Starting next school year, high school seniors could graduate high school with an associates degree. By the time they reach their senior year, these same students could go for a vocational certification and be working in their field before stepping on a college campus.
"For students to be able to go to high school and work toward an endorsement and certifications in a field, that's really what the legislation intended for that bill to do," said EPISD Asst. Superintendent of research Dr. Jim Steinhauser.
House bill 5 passed nearly unanimously. Instead of earning four credits in math, English, science and social studies. Students will still take four years of English, but only three credits for science, math, and social studies.
The fourth credit will be filled with new elective requirements, or "endorsements.' These include STEM, science, tech, engineering and math; business and industry; public service; arts and humanities; and a multidisciplinary endorsement, encompassing all four fields.
Each endorsement will offer classes that have real-world applicability. For example, Instead of that last year of math, the STEM endorsed student could take computer science. In the business and industry endorsement path, the student could choose finance, automotive technology or agriculture.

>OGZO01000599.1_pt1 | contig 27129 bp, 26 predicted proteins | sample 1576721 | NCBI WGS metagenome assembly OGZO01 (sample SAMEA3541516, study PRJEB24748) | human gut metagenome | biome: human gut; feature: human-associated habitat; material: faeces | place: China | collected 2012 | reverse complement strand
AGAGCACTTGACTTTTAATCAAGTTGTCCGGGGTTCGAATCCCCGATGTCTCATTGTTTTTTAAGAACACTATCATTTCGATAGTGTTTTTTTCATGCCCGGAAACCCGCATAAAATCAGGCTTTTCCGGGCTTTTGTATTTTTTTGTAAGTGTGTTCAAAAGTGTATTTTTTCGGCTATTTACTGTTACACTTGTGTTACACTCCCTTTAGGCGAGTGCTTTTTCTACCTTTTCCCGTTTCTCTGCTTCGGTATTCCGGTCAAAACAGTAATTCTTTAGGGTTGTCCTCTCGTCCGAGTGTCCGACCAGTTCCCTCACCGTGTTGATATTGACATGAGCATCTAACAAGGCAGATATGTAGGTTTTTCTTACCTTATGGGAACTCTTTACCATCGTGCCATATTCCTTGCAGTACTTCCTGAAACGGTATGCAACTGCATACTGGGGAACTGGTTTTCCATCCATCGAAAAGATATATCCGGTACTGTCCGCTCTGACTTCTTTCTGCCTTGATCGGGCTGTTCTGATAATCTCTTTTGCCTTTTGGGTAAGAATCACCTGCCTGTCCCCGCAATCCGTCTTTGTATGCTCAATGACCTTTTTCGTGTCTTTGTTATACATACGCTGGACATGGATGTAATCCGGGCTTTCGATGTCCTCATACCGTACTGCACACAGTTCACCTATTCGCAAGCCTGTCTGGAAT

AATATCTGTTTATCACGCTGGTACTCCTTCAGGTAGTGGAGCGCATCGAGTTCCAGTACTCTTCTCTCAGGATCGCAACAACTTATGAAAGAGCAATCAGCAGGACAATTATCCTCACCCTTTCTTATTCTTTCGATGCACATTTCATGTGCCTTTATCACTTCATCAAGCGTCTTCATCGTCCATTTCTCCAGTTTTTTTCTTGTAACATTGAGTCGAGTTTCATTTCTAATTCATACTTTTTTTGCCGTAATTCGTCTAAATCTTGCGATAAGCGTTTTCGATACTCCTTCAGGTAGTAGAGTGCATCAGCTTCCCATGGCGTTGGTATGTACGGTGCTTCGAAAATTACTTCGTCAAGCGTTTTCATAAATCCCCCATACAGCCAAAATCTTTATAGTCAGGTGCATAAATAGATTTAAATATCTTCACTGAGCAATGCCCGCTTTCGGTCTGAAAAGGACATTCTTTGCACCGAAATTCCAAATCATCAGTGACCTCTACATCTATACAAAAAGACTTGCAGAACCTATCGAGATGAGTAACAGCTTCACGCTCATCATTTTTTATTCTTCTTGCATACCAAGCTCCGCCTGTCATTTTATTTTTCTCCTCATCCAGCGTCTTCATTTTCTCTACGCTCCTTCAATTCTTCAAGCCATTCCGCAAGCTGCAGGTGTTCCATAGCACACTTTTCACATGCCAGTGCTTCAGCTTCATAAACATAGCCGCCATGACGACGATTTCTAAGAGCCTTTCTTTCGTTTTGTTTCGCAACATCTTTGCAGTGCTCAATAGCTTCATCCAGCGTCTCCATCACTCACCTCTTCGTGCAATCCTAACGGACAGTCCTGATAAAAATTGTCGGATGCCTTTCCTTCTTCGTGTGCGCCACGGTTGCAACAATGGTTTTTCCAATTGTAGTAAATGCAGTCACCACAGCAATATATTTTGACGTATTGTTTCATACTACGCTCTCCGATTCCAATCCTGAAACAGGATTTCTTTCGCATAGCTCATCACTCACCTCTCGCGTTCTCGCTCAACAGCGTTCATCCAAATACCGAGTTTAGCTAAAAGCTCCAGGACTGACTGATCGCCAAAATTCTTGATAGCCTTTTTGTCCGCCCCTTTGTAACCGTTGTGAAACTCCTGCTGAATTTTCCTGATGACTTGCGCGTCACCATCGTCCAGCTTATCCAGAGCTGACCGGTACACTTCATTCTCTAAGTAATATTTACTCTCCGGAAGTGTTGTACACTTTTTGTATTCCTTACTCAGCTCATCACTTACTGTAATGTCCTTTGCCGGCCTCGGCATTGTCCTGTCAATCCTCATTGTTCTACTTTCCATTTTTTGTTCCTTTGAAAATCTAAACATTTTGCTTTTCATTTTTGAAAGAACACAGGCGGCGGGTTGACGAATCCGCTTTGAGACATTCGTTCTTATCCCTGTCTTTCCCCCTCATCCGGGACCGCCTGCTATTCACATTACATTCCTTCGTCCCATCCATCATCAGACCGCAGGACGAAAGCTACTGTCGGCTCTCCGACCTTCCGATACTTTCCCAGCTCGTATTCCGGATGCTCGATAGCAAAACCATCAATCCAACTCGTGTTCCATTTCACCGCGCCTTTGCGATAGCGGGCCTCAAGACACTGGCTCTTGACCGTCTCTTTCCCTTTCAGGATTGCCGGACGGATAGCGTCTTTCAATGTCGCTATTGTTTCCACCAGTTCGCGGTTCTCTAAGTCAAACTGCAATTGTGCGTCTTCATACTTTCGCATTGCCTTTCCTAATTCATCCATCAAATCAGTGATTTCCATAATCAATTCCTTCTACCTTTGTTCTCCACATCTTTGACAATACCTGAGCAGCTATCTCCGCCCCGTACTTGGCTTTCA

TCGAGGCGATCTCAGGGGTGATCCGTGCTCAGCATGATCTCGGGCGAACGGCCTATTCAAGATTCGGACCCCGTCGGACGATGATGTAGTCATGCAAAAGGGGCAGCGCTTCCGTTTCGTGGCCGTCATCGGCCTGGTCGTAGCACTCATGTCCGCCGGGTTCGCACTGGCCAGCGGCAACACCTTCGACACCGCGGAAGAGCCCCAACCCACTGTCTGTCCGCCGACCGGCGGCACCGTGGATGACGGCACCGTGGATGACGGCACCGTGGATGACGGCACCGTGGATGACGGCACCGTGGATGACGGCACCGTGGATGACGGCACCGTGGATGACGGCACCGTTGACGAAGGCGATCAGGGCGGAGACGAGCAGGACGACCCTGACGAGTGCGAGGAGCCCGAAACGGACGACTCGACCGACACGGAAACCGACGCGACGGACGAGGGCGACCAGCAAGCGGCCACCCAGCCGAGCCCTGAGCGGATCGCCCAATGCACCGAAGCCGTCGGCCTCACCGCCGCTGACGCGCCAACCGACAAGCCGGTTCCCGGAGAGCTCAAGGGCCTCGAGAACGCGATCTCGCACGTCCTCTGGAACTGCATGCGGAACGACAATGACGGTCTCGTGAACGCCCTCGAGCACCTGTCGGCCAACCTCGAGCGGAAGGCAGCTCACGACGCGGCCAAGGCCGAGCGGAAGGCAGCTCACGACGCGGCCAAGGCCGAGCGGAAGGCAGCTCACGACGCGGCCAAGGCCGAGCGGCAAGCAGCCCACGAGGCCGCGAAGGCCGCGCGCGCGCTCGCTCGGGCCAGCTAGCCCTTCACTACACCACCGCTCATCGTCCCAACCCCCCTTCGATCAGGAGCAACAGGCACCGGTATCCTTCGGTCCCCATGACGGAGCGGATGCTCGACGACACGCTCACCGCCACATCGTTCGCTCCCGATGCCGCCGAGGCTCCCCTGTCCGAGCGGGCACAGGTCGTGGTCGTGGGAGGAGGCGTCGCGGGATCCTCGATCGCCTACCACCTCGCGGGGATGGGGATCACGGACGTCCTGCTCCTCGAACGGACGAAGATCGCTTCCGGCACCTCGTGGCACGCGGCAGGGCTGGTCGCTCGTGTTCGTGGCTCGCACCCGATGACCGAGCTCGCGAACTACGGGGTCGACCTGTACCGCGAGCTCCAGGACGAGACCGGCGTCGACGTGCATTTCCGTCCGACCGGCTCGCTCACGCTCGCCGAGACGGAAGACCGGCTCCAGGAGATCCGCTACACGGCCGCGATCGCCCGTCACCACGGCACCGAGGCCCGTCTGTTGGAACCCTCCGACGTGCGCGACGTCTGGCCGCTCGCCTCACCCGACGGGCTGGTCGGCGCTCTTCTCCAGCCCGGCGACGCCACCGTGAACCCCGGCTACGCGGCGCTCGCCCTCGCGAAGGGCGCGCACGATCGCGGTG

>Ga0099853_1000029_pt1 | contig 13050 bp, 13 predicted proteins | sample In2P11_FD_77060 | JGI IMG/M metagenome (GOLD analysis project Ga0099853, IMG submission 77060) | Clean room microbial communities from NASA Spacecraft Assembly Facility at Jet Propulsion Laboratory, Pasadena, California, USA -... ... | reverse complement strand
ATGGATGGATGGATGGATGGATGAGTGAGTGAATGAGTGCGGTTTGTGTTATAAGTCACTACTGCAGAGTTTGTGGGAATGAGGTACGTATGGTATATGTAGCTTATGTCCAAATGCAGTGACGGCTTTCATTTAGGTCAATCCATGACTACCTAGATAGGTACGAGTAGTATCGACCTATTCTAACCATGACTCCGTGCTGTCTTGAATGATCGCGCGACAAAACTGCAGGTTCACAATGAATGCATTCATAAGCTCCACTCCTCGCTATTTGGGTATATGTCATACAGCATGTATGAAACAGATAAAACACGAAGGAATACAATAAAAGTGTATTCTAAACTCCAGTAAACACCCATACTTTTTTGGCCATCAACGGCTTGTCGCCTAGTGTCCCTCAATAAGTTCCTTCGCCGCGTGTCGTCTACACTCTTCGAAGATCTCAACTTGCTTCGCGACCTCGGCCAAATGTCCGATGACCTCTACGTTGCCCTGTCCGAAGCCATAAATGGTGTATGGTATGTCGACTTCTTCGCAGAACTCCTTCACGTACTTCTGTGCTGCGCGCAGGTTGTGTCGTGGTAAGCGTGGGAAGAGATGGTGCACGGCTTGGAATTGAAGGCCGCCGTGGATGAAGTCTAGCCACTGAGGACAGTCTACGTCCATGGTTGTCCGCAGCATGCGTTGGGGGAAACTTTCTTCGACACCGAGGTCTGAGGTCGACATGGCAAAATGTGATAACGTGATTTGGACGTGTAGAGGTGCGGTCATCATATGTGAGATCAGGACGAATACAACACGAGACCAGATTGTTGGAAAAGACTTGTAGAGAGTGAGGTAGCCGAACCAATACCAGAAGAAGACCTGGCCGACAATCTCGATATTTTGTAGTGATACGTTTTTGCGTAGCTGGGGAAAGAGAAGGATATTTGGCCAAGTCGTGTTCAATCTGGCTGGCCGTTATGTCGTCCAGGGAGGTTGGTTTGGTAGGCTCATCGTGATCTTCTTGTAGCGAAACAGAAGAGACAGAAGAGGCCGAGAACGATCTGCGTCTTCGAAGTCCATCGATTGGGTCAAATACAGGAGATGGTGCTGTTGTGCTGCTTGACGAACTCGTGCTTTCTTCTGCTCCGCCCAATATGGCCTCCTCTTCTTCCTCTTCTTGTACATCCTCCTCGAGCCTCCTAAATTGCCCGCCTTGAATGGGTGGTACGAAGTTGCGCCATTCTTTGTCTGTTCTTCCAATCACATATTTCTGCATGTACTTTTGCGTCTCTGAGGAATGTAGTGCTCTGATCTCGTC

"It matches quite well with what we see in college," said SISD Interim Associate Superintendent of Secondary Education Troy Byrne. "So when we went to get our bachelors, the first two years getting our bachelors degree, we had to take some basics. But then our junior and senior years in college, that's where we actually able to take the classes that we loved, that we were passionate about. And so, looking now at what they get in high school, we still have this foundation piece as a freshman and sophomore in high school. But then when they takes classes their junior and senior year, those are the classes that really focus on what the endorsement is all about."
Beginning in 8th grade, the student, parents and a counselor will pick which endorsement path the student wants. For 9th grader Edmundo Venegas, the aspiring neurologist, he's thinking about taking on the stem endorsement, which means his junior and senior year, he would take classes focused solely on science.
"You're getting more buy-in to the courses you'll be taking, they're selecting core courses as well as electives based on their interest," Carla Gonzales said, principal Chapin High "And so our hope would be that they're going to put a lot more interest, energy and excitement into what they're studying. "
Students will also have more time to study. HB5 slices the number of required STARR tests from 15 to 5 something EPISD is looking forward to.
"What the research tells us is why test 15 times when 5 tests will tell you what you need to know and let the teachers teach and students learn. And not worry so much about the testing," Steinhauser said.